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December 09, 2006

What Facebook has on YouTube and MySpace

Maybe it's Facebook's target market, maybe their smaller size, or maybe their site is just managed better; but something is keeping mass spamming off of facebook. YouTube and MySpace have recently been falling victim to spam emails and comments. The blog about YouTube Email Spam Getting Bad discusses how members of YouTube and MySpace receive friend invitations from other members which leads to inboxes clogged with messages alerting members of new postings.

Not being a member of YouTube or MySpace, I am not percisely sure the benefits of "friending" people (especially on YouTube). On MySpace, I have learned that porn companies create decoy "hot chicks" that interested men (creepsters) will friend, and then subsequently receive mass advertising spam from the porn companies. YouTube has a feature where members can comment on the video clips and discuss/critique them. This has opened up the idea of placing links to pill websites or other such advertisments in the comments sections of the popular clips.

The concept of friending members on MySpace seems more similar to Facebook friending than YouTube. On Facebook and MySpace, your friends are often people you have met in real life, and you just want to use the social network as a method of keeping in touch. However, YouTube is very different; many users are just watching and not posting videos of their own. It is more of a means for entertainment than for communicating to friends. This leads to the user friending someone they are not necessarily friends with but just enjoy their video posts. These entertaining posts could be uploaded by any type of company especially ones with an ulterior motive of compiling mass lists of email to spam via YouTube.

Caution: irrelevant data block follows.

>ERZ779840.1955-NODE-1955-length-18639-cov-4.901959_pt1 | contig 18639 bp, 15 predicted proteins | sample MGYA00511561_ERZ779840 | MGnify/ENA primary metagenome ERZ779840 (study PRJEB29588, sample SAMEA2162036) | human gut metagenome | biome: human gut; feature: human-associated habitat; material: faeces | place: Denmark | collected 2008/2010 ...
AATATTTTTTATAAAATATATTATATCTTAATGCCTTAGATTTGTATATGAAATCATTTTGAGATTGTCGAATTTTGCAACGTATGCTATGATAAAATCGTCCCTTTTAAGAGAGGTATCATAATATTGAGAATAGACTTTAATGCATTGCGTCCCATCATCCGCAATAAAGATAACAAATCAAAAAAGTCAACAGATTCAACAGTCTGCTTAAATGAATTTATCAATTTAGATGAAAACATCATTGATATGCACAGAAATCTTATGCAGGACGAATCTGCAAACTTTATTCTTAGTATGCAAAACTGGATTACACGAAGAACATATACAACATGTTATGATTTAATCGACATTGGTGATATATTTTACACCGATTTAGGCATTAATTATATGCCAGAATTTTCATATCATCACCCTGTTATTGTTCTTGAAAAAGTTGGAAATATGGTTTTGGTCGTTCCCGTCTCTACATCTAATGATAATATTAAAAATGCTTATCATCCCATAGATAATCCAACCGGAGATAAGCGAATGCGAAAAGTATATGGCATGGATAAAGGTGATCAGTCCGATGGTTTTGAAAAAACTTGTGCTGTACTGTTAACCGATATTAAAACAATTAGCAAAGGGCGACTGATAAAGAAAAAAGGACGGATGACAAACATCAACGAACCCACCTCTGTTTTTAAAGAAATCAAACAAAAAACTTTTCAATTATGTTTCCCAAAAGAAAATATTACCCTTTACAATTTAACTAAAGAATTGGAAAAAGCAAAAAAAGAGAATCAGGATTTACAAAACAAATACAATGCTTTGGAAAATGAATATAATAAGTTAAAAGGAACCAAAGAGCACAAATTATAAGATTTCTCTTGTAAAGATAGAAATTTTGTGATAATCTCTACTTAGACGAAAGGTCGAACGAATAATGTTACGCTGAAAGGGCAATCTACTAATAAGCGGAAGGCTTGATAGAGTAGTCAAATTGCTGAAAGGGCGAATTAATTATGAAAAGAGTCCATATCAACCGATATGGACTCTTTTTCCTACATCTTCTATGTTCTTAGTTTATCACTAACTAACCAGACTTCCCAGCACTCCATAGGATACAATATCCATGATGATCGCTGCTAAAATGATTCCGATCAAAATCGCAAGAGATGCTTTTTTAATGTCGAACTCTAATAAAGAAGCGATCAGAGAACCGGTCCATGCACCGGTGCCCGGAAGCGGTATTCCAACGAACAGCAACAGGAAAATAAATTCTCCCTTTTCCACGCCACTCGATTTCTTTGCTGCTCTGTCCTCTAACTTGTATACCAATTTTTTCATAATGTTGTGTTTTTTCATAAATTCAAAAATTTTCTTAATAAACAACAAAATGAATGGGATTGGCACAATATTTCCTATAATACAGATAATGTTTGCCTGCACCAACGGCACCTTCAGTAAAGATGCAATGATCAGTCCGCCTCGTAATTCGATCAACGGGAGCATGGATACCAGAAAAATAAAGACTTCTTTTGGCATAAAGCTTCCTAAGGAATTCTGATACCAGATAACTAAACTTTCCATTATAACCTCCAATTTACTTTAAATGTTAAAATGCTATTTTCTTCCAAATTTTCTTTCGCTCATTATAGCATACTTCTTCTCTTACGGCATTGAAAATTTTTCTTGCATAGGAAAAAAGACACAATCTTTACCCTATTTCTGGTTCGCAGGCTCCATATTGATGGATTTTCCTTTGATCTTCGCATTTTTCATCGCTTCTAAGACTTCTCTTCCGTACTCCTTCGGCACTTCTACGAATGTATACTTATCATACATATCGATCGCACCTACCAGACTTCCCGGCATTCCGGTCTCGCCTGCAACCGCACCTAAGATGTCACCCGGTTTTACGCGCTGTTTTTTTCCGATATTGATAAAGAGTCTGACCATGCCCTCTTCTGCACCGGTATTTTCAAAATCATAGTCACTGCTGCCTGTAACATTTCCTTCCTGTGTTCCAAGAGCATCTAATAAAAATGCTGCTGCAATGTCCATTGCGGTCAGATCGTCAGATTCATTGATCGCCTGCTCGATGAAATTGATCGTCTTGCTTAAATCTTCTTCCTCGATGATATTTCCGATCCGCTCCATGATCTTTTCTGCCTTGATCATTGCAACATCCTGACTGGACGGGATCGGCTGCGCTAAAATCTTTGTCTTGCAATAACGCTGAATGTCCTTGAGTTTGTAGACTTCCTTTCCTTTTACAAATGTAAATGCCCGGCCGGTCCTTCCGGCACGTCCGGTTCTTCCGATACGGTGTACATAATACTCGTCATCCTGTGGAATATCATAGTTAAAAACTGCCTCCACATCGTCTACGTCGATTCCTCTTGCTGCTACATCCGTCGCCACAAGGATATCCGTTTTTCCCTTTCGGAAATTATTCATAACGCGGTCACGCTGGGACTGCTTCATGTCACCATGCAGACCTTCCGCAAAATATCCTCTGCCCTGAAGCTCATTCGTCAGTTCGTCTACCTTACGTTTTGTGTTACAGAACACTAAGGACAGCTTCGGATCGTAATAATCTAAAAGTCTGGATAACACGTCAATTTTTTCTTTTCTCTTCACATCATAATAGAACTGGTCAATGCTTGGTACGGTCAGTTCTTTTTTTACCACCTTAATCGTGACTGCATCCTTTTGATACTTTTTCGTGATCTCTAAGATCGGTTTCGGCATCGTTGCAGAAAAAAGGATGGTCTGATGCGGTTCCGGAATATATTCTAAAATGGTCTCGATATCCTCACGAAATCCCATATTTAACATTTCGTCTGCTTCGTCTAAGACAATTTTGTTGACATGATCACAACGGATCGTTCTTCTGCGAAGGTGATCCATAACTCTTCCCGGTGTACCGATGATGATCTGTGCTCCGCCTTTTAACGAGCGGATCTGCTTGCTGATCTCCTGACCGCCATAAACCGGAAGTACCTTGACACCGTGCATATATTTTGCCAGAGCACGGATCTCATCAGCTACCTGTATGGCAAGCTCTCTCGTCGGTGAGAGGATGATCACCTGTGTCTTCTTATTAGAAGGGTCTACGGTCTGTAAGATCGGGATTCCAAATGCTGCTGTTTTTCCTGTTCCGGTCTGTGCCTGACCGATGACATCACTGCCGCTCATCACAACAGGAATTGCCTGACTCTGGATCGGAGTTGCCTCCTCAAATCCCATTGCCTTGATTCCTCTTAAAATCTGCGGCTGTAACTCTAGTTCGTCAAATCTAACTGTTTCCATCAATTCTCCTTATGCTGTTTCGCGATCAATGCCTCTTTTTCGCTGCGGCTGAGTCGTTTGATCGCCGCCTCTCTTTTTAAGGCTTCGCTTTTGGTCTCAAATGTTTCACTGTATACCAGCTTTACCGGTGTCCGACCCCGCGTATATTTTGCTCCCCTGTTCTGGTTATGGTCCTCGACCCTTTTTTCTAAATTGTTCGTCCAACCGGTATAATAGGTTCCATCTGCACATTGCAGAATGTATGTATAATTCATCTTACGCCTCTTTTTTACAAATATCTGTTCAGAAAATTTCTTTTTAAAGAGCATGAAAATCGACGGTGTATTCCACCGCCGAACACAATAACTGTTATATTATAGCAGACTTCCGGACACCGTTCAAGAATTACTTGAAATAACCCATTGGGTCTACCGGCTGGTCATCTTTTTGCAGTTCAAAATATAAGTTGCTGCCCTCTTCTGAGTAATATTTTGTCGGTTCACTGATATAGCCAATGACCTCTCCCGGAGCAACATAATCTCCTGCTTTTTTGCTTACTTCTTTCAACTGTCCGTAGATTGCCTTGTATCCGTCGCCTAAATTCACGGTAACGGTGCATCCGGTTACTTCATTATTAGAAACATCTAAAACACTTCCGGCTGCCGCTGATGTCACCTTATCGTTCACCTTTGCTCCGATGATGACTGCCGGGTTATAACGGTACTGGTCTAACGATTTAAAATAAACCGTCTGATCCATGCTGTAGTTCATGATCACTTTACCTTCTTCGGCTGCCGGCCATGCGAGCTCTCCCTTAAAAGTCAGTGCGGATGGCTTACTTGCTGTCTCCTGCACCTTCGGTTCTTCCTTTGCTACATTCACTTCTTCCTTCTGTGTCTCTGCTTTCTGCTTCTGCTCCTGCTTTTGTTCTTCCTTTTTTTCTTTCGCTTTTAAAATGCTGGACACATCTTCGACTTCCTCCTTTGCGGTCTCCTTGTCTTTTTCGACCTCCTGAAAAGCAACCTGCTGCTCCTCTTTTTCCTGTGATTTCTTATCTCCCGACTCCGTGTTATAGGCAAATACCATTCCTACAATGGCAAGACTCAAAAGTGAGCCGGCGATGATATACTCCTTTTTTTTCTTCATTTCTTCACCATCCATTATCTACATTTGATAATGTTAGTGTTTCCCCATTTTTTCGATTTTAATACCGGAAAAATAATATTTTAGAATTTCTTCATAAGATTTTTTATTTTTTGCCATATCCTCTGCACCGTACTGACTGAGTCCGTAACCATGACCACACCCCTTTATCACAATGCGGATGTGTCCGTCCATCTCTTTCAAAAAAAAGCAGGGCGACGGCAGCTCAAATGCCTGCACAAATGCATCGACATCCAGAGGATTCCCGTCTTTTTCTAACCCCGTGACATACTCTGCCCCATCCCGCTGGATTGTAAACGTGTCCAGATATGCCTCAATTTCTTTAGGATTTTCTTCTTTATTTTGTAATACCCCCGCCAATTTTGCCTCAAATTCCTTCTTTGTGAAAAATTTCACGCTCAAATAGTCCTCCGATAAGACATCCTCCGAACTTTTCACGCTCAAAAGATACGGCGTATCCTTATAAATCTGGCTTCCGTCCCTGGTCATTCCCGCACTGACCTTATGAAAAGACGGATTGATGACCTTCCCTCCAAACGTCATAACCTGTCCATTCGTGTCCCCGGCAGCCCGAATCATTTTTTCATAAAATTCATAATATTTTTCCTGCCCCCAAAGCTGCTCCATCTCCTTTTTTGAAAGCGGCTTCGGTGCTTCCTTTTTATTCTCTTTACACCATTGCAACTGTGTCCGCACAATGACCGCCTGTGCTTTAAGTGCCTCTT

The spam emails are actually from YouTube's email service that alerts members of their friends new posts. This is creating a trust issue with some of YouTube's members. One rather new user od YouTube commented that "I wrote to YouTube customer service this afternoon about the porn spam piling up in my YouTube inbox. I trusted the service by opening an account just a few weeks ago. I hope my trust in YouTube is not misplaced. I'm waiting to hear back from them and will post anything useful."

In the social networking industry it is crucial that these sites keep and build the trust of their members. Facebook does an excellent job of preventing mass spamming and is really making the effort to please its members. A few months ago, there was an uprising within Facebook about the new feature, the News Feed. Facebook quickly realized this was somewhat of a mistake, and made the necessary changes to please the members. If YouTube doesn't shape up, and help out in the prevention of spamming, then members may be put off and growth of YouTube will be hindered.

Posted by akmanie at December 9, 2006 02:45 PM

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